Doctrine

Gaming Intermediate Force Capabilities: Strategic Implications of Tactical Decisions

Dobias, Peter, Kyle Christensen, and William Freid. "Gaming Intermediate Force Capabilities: Strategic Implications of Tactical Decisions." Connections: The Quarterly Journal 21, no. 2 (2022): 97-109.

Introduction

Hybrid Threats

In recent years, analysis of the international security environment has increasingly focused on hybrid threat tactics in the grey zone.

21.2.07_gaming.pdf — Downloaded 461 times

Developing a NATO Intermediate Force Capabilities Concept

Nelson, John. "Developing a NATO Intermediate Force Capabilities Concept." Connections: The Quarterly Journal 21, no. 2 (2022): 67-84.

Introduction

What Motivates the Need for an IFC Concept?

Adversaries know NATO’s lethal capabilities and the thresholds for their use. And they exploit this. They avoid direct symmetrical engagements, instead maneuvering below lethal thresholds, pursuing their aims observed but undeterred. Or, they act indirectly through proxies or intermediaries, blending in and engaging only at times and places of their choosing.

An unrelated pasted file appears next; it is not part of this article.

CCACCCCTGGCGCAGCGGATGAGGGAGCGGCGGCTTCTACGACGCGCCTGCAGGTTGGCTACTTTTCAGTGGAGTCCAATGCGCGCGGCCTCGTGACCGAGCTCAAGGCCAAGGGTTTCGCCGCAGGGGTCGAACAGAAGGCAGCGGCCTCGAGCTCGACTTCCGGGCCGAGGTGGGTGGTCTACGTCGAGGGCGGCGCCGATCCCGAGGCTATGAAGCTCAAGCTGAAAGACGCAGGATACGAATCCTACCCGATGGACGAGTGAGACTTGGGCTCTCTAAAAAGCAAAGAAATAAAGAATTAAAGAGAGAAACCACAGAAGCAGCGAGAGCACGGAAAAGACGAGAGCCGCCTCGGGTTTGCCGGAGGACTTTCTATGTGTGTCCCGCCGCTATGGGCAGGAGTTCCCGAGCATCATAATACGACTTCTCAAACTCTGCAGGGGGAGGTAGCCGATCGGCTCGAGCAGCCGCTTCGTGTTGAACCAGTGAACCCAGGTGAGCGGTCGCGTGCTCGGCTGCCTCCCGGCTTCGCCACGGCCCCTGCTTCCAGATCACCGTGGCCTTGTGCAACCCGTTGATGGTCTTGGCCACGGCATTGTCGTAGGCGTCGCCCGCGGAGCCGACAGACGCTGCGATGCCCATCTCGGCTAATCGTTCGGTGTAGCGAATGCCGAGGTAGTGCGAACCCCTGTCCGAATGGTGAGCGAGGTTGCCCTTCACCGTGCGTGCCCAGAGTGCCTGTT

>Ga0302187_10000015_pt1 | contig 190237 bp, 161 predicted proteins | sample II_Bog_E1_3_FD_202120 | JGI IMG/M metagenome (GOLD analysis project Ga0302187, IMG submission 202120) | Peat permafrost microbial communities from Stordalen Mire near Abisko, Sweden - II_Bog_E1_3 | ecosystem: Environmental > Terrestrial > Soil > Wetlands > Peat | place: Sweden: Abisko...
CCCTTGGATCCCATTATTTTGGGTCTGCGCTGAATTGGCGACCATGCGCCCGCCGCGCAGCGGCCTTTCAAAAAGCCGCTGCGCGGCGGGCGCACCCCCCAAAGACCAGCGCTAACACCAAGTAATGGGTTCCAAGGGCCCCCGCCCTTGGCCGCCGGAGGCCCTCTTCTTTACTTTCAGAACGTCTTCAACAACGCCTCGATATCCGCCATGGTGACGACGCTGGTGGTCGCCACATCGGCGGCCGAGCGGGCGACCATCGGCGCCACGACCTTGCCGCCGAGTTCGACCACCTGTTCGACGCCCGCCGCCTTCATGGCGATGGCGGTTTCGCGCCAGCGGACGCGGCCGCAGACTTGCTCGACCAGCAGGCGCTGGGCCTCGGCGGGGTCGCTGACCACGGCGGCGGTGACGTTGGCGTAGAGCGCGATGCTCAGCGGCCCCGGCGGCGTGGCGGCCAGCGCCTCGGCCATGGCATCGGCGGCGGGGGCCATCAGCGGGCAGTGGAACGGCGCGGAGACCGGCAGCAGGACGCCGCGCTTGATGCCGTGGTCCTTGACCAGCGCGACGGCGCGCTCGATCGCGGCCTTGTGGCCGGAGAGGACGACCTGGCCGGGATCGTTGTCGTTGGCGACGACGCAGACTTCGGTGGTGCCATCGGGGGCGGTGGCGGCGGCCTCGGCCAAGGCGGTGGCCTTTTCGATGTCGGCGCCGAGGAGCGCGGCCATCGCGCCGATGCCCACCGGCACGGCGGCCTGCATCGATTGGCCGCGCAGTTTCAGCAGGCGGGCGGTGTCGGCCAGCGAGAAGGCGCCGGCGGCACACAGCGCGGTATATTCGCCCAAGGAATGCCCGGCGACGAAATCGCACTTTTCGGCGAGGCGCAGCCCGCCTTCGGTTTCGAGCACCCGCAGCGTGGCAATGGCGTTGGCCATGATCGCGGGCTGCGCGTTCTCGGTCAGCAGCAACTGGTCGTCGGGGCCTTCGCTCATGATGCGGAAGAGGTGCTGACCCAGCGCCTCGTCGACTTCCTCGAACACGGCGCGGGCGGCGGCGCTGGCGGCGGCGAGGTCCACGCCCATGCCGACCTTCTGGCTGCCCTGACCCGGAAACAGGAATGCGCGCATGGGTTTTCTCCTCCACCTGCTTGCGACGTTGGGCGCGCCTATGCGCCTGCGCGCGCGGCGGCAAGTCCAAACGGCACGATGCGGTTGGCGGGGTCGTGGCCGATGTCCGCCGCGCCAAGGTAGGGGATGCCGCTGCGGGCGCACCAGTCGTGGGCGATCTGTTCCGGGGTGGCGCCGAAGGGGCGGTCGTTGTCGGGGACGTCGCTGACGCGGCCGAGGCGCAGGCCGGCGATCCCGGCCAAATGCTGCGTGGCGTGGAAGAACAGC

21.2.05_nelson.pdf — Downloaded 465 times

The 'Grey Zone' and Hybrid Activities

Dobias, Peter, and Kyle Christensen. "The 'Grey Zone' and Hybrid Activities." Connections: The Quarterly Journal 21, no. 2 (2022): 41-54.

Introduction

The Current Security Environment: Hybrid Threats and the Grey Zone

In recent years, studies of the international security environment have increasingly drawn attention to what is becoming understood as hybrid threats and the grey zone.[1] A recent RAND study defined the grey zone as “an operational space between peace and war, involving coercive actions to change the status quo below a threshold that, in most cases, would prompt a conventional

21.2.03_greyzone.pdf — Downloaded 792 times

Twenty-first Century Threats Require Twenty-first Century Deterrence

Derleth, Jim, and Jeff Pickler. "Twenty-first Century Threats Require Twenty-first Century Deterrence." Connections: The Quarterly Journal 21, no. 2 (2022): 11-23.

Introduction

Soon after the defeat of Germany in World War II, the USA and the USSR found themselves in a global struggle for power and influence. In contrast to previous great power competitions, which often led to armed conflict, nuclear weapons changed the risk calculus for both sides. This had four key consequences.

21.2.01_deterrence.pdf — Downloaded 355 times